By Randolph Quirk, Sidney Greenbaum, Geoffrey Leech, Jan Svartvik
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Knowing how one can create domain-specific languages (DSLs) may give you a massive productiveness strengthen. rather than writing code in a general-purpose programming language, you could first construct a customized language adapted to make you effective in a selected domain.
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Extra resources for A Grammar of Contemporary English
The structures realizing the verb element are in some ways the most straightforward since here it is a question always of a verb phrase. There is however considerable variety and complication even here. 10. Consider the following initial adverbial which takes the form of a clause with non-finite verb, having been challenged: Having been challenged rudely in the street, John was angry  Whether finite or non-finite, the verb phrase can consist of one word, as in  and most other illustrative sentences so far, or of more than one word, in which case the phrase consists of a' head verb' preceded by one or more 'auxiliary verbs' as with the non-finite verb phrase in  and the finite verb phrases in the following: He had given the girl an apple He has been challenged rudely He may be growing happier The subject of a sentence may consist of a 'clause' as in , but44 The sentence: a preliminary view usually of a 'noun phrase", a variable and potentially highly complex unit which will be examined further in Chapters 4 and 13.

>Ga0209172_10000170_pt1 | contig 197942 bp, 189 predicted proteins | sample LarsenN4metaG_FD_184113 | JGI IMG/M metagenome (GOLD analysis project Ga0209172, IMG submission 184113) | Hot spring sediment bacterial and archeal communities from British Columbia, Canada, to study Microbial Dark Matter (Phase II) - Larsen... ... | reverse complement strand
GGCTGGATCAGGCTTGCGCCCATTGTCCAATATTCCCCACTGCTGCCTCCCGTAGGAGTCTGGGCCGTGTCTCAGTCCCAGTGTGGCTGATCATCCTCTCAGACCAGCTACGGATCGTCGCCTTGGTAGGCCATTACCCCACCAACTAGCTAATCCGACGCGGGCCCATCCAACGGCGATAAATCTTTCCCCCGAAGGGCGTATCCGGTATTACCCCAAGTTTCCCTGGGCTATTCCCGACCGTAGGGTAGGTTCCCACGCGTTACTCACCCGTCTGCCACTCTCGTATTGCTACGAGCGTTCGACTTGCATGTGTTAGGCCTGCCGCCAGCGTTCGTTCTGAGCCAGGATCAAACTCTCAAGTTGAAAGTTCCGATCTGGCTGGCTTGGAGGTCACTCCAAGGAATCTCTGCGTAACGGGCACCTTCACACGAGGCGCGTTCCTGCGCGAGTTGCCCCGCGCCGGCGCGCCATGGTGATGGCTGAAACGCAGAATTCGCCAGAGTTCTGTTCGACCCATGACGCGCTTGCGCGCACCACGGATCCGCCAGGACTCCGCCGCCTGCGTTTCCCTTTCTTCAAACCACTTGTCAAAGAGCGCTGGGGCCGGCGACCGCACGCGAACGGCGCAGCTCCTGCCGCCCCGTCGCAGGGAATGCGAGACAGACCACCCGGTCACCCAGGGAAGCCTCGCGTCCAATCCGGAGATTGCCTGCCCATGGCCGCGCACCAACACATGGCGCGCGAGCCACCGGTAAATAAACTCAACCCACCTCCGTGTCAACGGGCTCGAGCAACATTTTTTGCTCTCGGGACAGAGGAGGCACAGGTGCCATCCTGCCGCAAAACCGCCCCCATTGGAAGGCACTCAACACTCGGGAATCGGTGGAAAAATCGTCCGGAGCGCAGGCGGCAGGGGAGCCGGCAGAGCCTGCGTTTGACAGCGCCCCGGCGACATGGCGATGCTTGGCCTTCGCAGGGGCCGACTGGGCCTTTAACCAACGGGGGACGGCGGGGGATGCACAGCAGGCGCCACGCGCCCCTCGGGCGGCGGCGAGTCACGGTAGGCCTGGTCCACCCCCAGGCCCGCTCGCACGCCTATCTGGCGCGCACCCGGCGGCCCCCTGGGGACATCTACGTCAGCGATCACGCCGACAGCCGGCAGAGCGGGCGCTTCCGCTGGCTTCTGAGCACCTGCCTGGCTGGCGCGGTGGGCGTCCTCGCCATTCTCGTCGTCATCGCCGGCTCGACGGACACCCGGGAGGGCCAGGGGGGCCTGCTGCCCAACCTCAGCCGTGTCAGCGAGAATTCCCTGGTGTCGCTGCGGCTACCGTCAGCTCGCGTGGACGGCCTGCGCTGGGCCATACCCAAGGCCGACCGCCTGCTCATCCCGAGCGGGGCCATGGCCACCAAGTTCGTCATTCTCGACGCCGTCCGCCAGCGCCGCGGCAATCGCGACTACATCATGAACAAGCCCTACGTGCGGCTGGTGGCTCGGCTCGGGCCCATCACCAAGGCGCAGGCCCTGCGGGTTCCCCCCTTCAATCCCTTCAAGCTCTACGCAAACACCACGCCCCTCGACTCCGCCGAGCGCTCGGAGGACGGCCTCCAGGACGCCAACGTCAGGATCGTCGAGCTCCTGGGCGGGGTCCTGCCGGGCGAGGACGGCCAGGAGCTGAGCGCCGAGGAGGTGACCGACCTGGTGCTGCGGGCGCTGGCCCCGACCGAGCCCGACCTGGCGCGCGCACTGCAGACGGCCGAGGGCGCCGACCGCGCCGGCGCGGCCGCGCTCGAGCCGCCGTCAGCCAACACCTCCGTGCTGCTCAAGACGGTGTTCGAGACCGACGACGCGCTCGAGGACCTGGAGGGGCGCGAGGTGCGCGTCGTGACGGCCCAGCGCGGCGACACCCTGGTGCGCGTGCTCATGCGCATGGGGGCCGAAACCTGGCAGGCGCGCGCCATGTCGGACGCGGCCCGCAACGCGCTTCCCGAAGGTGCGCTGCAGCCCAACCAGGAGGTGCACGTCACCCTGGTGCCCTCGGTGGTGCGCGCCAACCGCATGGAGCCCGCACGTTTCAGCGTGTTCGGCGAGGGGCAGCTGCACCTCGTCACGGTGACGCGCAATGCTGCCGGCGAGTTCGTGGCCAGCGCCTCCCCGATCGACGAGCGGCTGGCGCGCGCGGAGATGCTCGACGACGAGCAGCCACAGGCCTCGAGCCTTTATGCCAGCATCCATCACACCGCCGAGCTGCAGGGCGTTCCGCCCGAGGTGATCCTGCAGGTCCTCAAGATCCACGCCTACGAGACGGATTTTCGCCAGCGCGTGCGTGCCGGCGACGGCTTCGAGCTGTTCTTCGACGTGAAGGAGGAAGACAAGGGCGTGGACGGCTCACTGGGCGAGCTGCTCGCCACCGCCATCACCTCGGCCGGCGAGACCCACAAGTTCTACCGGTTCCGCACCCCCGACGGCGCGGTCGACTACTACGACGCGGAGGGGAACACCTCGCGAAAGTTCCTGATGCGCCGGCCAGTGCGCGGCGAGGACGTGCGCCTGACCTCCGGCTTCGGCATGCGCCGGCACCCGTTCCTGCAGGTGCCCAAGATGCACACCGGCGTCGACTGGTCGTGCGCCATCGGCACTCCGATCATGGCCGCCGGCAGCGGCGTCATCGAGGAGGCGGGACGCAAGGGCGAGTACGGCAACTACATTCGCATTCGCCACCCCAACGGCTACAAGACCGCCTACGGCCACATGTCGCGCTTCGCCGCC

J    [17T fmono :0a LVdyn^ UxtJ [complex: "oaC0  Untransitive J (A (A place) (A time) Parts of the sentence 43 She is in London (now)  She is a student (in London) (now)  John heard the explosion (from his office) (when he was locking the door)  Universities (gradually) became famous (in Europe) (during the Middle Ages) '  They ate the meat (hungrily) (in their hut) (that night)  He offered (her) some chocolates (politely) (outside the hall) (before the concert)  They elected him chairman (without argument) (in Washington) (this morning)  The train had arrived (quietly) (at the station) (before we noticed it)  Note Among the less important patterns ignored in this formula are V stative as ditrans (He owes me some money) and as complex-trans (She thinks him brilliant) and the obligatory A with V dynamic intrans (He lives In London) and trans (She put the vase on the table).
4 Complements and objects Quite apart, however, from the differences in internal structure between one element and another, there are other differences already illustrated in [1-9] that must concern us immediately. For example, the relation between the room in  and the other elements in that sentence is very different from the relation between the girl in  and its fellow elements, though both are labelled 'object'. Even more obviously, perhaps, the two elements labelled 'object* in  play sharply distinct roles in this sentence.
A Grammar of Contemporary English by Randolph Quirk, Sidney Greenbaum, Geoffrey Leech, Jan Svartvik